Sam doesn't answer, not even at your incessant pounding, and you're way past shit-faced to think it's weird. (Sam never fails to open the door after no more than six knocks, albeit with his bitchiest of bitchfaces.)

You frown, but not very well. "Shammyyyy," you whine, and sometime later you'll remember why you never get this drunk; because it makes you into a too-happy giggler. And Dean Winchester is not a giggler. "M'brother, where're you?"

Sam still doesn't answer, and you exhale, thinking maybe he's gone to get something to eat. You stagger into the motel lobby and the owner takes a step back at smelling the alcohol on your breath. "'M lookin' for m'brother," you say, placing your hands firmly on the counter to let the owner know you're serious business.

"Maybe you lost him," says the owner sardonically. "I'm surprised you can find your ass with both hands being this smashed."

You crack a grin and point at the owner. "You're funny," you say. "But I did not lose m'brother. Can't lose a Shash—a Shashqua—a Sas. Quatch."

The motel owner rolls his eyes and lets out a long-suffering sigh. "Haven't seen him," he replies. He knows who you're talking about, and he's telling the truth. He also knows the type of drunk you are: you won't leave without a decent justification. "But," the owner admits, "the security cameras are down right now and the game's on."

You bang your hand on the counter and nod. "Mmkay," you say. "Y'shuck, but mmkay."

You turn around and wait a few moments for your vertigo to pass, and then make your way out while the motel owner mutters to himself and then curses when he discovers he missed a great play.

You shamble back to the six-to-six bar from whence you came fifteen minutes ago—the bartender had thoughtfully taken your keys—and sit on a stool. "Go home," says the barkeep. "I thought I told you to go home."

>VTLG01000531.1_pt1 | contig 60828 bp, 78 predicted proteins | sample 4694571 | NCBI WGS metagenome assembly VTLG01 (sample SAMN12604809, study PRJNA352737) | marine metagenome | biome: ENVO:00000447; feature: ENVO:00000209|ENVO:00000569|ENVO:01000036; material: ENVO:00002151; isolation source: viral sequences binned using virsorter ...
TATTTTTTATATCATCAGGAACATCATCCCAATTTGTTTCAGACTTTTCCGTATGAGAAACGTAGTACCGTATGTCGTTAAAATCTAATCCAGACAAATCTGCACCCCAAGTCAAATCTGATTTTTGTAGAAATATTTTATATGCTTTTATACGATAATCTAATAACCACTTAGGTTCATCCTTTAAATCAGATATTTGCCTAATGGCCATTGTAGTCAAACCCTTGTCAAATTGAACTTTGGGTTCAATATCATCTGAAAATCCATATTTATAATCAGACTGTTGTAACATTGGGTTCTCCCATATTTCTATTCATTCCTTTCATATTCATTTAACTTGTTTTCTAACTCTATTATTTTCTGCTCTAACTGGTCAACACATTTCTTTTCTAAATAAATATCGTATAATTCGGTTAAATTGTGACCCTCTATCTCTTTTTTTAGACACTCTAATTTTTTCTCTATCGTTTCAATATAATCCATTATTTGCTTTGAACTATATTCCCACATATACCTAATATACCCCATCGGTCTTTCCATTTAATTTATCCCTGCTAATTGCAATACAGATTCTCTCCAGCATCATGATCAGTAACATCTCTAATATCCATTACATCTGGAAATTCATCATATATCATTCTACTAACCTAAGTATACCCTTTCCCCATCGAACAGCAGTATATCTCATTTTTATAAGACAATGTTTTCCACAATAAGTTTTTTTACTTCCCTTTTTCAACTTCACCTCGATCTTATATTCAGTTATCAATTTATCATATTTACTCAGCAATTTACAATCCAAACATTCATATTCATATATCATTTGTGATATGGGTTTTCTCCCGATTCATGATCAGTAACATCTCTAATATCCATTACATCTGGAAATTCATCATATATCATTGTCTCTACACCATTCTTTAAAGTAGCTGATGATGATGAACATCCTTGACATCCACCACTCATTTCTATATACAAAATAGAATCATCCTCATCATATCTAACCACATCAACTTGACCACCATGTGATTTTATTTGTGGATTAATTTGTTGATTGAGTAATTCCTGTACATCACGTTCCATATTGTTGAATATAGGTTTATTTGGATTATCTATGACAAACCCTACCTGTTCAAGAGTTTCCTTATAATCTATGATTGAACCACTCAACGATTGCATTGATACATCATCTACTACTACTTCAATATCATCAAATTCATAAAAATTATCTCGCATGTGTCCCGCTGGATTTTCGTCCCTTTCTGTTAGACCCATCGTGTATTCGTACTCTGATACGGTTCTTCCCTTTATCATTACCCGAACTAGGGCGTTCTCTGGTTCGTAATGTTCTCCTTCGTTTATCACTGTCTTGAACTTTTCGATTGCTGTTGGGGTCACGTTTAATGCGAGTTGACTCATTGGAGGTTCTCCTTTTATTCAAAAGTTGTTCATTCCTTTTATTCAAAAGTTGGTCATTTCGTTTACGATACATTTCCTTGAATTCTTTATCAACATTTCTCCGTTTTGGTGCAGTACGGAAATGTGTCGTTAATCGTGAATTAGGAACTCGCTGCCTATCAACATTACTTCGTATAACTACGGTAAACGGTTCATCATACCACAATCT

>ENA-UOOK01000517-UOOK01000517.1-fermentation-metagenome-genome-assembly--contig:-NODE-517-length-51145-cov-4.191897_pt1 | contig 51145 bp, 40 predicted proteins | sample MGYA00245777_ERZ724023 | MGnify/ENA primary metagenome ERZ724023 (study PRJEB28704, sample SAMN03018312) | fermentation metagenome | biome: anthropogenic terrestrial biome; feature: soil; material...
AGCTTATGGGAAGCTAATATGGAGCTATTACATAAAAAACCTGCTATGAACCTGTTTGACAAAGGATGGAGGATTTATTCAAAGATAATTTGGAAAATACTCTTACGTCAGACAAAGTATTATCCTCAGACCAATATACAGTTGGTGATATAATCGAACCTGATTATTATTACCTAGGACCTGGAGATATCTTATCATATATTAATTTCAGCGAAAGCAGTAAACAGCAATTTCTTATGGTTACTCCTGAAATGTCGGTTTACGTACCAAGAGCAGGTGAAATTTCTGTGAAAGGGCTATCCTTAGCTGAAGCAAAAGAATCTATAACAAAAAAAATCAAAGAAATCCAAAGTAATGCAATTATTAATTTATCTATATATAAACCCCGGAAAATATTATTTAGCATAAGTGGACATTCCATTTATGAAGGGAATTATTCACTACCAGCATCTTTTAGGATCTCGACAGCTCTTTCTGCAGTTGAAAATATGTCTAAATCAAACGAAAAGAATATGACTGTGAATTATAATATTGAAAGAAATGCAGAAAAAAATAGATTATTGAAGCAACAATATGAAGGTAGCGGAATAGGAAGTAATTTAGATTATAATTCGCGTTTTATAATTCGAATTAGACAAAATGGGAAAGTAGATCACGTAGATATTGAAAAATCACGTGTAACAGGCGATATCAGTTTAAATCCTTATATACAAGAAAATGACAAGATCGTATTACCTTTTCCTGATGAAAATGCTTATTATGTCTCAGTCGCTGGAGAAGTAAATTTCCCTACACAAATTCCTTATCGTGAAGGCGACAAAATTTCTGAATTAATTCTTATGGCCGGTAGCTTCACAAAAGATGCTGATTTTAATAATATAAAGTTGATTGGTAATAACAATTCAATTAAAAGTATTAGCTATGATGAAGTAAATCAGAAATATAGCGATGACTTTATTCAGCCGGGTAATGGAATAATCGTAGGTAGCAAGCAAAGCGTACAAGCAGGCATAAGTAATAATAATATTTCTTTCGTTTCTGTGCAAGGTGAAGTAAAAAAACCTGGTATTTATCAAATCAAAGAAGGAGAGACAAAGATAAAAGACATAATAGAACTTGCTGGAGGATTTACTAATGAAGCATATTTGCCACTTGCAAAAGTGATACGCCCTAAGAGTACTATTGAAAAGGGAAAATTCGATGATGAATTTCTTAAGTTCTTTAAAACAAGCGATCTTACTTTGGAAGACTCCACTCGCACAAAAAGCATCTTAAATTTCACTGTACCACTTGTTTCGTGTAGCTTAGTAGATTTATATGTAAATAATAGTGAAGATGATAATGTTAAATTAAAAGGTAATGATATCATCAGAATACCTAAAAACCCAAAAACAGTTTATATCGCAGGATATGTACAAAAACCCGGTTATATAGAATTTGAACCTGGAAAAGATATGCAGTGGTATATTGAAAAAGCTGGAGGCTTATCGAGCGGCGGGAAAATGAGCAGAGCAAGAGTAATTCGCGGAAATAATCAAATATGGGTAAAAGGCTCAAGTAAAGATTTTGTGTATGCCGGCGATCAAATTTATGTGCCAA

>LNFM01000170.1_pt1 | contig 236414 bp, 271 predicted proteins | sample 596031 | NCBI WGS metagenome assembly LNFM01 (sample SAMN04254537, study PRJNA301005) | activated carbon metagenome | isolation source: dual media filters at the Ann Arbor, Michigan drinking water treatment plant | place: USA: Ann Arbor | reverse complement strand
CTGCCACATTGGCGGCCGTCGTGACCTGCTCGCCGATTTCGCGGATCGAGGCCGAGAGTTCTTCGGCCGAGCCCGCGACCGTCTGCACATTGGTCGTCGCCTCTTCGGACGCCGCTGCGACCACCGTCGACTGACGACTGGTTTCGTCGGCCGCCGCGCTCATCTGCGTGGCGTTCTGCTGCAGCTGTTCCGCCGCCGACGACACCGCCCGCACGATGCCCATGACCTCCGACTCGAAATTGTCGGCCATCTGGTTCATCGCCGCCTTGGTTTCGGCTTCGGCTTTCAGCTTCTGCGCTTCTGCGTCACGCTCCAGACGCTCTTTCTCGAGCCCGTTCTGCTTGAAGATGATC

"Yeah," you drawl, "but I can't find m'brother. Have you seen 'im?"

The bartender clearly comes to the same conclusion as the motel owner, and shakes his head while cleaning out a beer glass. "Nope."

You nod—he has no reason to lie—and walk outside. You're not sure when it really hits you; God knows nothing's happened that hasn't happened before to make you think Sam's actually gone, but one minute you're fine (drunk, but fine), and the next you frown for real, your eyes scouring. Something doesn't feel right all of a sudden, that bond you've always had with Sam has snapped, you realize with a start.

Your inebriety vanishes quicker than you can draw your gun, and your blood freezes in your veins. Your breath condenses in the frigid air as you scream, "SAM!"

Nothing happens, and you scream again, and again, and again, and your hands start quaking, and you subconsciously think of a way to steal your car keys back. But there's only one litany now that rattles around your head with merciless fire: findsamfindsamfindsamfindsam.

Wow. You really don't remember, do you?

You'd never really noticed before, but Sam is a bit of a map whore.

Granted, he's always been saddled with map duties ever since he was old enough to read one properly, but still. You'd looked at plenty of the damn things to last you five lifetimes by the time the job got passed to your brother, yet Sam seems to enjoy it. He's mastered the art of holding a flashlight under his chin at just the right angle so the map is illuminated but the beam isn't blinding Dad (or you).

And when Dad (or you) gets lost but doesn't want to own up to it, Sam's already got him covered: Take a left, take a right, take this road here, take that off-ramp there. Sam gets you back on the right path before you even acknowledged you were lost. Sam knew, though, because Sam's a total map whore. You wouldn't be surprised if he could close his eyes and tell you the route from Poughkeepsie to Durango complete with exit numbers and gas stations.

Maybe it's because he seems to be looking at them a lot lately—more than usual, you mean. Instead of burying his nose in a book like normal, it's buried in a map, most often one of the entire U.S., but sometimes of only one state, but you can't see which, because Sam's either stuffed in the backseat or to your right, and you're either in the passenger seat or driving, so. Inherent issues there.

But you make nothing of it, because so what if Sam wants to study the twisting blue, pink, and black lines spidering across the continental forty-eight? He's a geek—that's what geeks do. Or, well, you assume, because you're not the sort to associate yourself with geeks.

Still, one day you joke, "What's the deal, Sammy? Planning your escape?"

Sam laughs and doesn't respond, just goes back to the maps. You roll your eyes at him and forget all about his weird fetish. After all, you chuckle to yourself, he isn't the type to just up and leave, let alone up and leave you. No sir, not Sam. Not your baby brother.

This is a good memory for you?